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 Forum index » Off-Topic Area » Security
SSB: Yet another security hole due to speculative execution
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prehistoric


Joined: 23 Oct 2007
Posts: 1734

PostPosted: Tue 22 May 2018, 17:32    Post subject:  SSB: Yet another security hole due to speculative execution
Subject description: also added another vulnerability without speculative execution
 

Just when you thought you might be able to trust the hardware you are running, after patching for Meltdown, Specter and variants, there is a new exploit named SSB that finds timing differences caused by storing results of speculative execution.

The problem comes from fetching things before you can be sure of the address. If the predicted address is wrong, the natural fix is to dump the fetched data as invalid. Unfortunately, this still means you can get data from addresses that should be forbidden to a process into a register available to the microarchitecture, but not in the idealized machine model. Once there the difference in the time required for operations allows data to leak to processes that should never have had it. If you didn't have cores performing billions of instructions per second I don't think this would be very practical, because of the low bandwidth channel it offers into other processes.

Only a determined paranoid would have guessed this one.

Last edited by prehistoric on Sun 24 Jun 2018, 10:47; edited 1 time in total
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8Geee


Joined: 12 May 2008
Posts: 1630
Location: N.E. USA

PostPosted: Sun 27 May 2018, 15:20    Post subject:  

This is evidently a serious "inter-cache" problem. kernnel dot org as of May 25 updates is patching some flaws related. As usual this will be on-going. As I read it, it appears that a single cache split between data and info is also affected. Some Intel MPU/CPU have this split-cache, including a few ATOMS (the E600 series).

Regards
8Geee

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ozsouth

Joined: 01 Jan 2010
Posts: 346
Location: S.E Australia

PostPosted: Wed 30 May 2018, 07:58    Post subject:  

From http://www.theregister.co.uk/2018/05/21/spectre_meltdown_v4_microsoft_google/

According to Intel, mitigations already released to the public for variant 1, which is the hardest vulnerability to tackle, should make attacks leveraging variant 4 much more difficult. In other words, web browsers, and similar programs with just-in-time execution of scripts and other languages, patched to thwart variant 1 attacks should also derail variant 4 exploits.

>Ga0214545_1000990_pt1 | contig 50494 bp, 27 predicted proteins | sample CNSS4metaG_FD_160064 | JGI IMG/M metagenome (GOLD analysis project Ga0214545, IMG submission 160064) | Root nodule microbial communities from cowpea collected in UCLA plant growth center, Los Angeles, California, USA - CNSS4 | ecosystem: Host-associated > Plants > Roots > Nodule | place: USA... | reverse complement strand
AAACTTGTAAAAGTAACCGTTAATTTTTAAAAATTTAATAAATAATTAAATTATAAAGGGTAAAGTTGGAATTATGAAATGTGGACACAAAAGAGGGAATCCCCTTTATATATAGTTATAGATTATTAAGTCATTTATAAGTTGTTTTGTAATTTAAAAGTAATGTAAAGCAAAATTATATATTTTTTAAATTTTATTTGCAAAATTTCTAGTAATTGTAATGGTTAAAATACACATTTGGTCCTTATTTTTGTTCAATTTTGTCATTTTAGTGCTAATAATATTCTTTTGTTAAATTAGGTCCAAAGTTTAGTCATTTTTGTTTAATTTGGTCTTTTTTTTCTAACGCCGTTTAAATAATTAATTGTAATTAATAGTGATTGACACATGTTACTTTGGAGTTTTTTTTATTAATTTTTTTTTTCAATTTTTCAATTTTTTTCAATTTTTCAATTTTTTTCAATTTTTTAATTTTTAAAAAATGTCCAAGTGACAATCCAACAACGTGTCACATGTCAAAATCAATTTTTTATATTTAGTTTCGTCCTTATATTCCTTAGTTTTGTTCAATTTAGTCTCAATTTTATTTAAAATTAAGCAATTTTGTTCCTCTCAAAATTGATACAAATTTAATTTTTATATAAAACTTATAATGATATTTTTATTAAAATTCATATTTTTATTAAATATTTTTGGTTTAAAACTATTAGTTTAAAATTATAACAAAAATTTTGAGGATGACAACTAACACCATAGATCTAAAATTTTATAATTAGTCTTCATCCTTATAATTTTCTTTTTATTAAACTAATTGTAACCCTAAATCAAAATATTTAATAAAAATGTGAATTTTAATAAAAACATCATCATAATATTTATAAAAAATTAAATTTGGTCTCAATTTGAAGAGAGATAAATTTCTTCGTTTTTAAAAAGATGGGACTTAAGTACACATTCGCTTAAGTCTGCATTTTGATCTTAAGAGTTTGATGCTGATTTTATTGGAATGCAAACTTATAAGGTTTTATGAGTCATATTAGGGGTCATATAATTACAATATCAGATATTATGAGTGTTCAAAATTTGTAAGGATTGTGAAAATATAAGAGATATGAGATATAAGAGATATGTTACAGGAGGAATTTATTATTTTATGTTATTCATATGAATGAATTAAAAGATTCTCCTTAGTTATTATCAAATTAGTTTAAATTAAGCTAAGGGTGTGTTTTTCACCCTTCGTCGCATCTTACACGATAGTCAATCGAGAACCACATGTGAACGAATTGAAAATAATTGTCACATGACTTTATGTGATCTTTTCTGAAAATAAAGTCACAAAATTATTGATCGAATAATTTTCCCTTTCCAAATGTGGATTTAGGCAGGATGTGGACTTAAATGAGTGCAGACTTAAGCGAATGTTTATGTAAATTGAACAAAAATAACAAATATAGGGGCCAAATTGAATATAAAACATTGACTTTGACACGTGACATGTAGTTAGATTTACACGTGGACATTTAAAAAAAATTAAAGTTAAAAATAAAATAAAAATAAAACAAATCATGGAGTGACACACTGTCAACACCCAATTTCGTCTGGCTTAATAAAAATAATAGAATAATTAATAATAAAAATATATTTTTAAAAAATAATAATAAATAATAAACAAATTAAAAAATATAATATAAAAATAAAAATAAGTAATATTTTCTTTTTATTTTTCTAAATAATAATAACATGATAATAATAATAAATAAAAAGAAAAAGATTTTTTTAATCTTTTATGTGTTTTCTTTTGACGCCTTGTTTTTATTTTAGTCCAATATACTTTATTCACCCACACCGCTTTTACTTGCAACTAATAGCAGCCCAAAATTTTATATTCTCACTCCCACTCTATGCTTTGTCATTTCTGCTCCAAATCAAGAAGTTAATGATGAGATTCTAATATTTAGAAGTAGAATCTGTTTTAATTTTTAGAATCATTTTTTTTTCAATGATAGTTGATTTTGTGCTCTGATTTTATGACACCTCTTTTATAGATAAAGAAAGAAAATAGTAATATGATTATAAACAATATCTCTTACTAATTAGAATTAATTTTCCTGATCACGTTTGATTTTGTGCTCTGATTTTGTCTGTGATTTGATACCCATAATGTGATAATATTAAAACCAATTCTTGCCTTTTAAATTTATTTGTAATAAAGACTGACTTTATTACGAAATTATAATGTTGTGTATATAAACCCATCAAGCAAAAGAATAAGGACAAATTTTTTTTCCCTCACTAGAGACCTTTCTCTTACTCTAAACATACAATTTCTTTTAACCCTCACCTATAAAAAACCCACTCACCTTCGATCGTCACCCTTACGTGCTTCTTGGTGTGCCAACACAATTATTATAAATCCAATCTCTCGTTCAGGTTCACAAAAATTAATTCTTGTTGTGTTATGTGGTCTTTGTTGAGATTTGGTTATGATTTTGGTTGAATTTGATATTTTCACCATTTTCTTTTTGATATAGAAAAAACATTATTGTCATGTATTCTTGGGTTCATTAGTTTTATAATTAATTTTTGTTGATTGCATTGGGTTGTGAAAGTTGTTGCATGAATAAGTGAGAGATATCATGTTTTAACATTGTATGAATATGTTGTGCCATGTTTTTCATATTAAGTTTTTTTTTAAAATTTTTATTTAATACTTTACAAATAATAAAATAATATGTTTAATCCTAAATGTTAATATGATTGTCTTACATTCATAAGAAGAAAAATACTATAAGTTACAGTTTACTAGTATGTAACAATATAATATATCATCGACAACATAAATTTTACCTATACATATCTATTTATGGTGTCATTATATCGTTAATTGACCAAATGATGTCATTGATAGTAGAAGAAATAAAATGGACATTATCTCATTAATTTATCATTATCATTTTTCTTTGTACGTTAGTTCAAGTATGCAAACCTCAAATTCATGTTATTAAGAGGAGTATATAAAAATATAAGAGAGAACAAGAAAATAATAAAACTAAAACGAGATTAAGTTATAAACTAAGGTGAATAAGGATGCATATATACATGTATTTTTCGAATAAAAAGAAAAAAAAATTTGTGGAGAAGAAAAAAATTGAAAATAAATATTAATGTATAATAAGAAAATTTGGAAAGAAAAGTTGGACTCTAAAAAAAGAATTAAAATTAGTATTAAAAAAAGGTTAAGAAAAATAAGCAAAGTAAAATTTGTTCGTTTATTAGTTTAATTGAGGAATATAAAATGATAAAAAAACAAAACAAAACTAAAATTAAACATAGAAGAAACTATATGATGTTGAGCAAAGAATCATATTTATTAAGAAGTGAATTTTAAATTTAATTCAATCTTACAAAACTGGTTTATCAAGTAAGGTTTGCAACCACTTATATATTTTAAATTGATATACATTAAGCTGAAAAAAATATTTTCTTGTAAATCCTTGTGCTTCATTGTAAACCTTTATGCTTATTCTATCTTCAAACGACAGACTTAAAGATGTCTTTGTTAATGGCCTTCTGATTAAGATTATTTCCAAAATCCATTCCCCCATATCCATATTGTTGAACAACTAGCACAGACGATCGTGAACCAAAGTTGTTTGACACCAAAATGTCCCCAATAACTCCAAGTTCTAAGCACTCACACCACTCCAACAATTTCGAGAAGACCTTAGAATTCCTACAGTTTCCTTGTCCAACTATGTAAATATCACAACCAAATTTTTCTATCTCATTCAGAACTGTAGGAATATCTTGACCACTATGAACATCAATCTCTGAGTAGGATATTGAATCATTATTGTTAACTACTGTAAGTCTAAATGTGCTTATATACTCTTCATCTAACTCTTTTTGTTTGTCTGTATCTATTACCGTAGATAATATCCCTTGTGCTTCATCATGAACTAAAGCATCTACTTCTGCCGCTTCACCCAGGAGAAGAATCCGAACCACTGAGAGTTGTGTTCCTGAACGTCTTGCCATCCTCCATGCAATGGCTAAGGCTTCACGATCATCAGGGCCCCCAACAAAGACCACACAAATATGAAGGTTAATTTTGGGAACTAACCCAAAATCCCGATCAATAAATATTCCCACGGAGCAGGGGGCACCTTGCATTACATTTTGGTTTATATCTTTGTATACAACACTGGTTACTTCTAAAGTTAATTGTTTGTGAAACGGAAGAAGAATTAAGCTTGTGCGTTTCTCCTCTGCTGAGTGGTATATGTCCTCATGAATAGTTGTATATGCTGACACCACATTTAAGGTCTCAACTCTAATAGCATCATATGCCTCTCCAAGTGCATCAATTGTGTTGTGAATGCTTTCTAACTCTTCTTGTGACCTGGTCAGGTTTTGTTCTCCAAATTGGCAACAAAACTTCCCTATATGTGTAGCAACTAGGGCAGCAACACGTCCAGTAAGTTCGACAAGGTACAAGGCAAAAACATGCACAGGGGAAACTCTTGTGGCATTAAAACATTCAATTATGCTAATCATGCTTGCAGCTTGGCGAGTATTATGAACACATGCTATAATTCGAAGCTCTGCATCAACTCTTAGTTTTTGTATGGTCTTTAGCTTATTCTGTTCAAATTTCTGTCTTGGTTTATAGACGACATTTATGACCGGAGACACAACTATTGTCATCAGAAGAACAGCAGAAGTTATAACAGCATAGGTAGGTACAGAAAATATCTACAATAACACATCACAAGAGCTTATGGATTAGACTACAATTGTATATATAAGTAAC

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backi

Joined: 27 Feb 2011
Posts: 1519
Location: GERMANY

PostPosted: Mon 04 Jun 2018, 11:15    Post subject:
Subject description: Bodhi Linux shut down Distribution`s Forum due GDPR
 

Hi !
Bodhi Linux shut down Distribution`s Forum due GDPR :
https://www.bodhilinux.com/2018/06/03/forums-closed-due-to-gdpr/
https://www.eugdpr.org/

See also Distrowatch :
https://distrowatch.com/weekly.php?issue=20180604#news

I am no Expert ....what are the Consequences ......could PuppyLinux Forum also be affected ?
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rufwoof

Joined: 24 Feb 2014
Posts: 2438

PostPosted: Wed 20 Jun 2018, 03:06    Post subject:  

Since it is a security risk OpenBSD have opted to disable Intel's hyperthreading by default https://www.mail-archive.com/source-changes@openbsd.org/msg99141.html and opine that generally the performance hit can be low, if any ...
Quote:
Note that SMT doesn't necessarily have a positive effect on performance;
it highly depends on the workload. In all likelihood it will actually slow down most workloads if you have a CPU with more than two cores.
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prehistoric


Joined: 23 Oct 2007
Posts: 1734

PostPosted: Sun 24 Jun 2018, 10:43    Post subject: cache vulnerability without speculative execution  

We have several different topics in this thread, like the GDPR, which belong in separate topics.

What I'm adding to this is a mention of a new vulnerability in Intel processors due to caches used to implement hyperthreading. It does not depend on speculative execution, but it does use a timing side channel. Modern Intel processors have two complete sets of registers in the microarchitecture to hold state for rapid context switches. This exploit allows information to leak from one to the other.

At this point it does not seem to apply to AMD processors and their hypertransport which is a very different machine model from hyperthreading that does not give programmers the appearance of multiple processors. Only the "hyper" prefix seems to connect these architectures.

So far it appears that the OS would have to be infected with malware to make this possible. Once this happens malware could grab cryptographic keys used for things like HTTPS. Disabling hyperthreading will defeat this.
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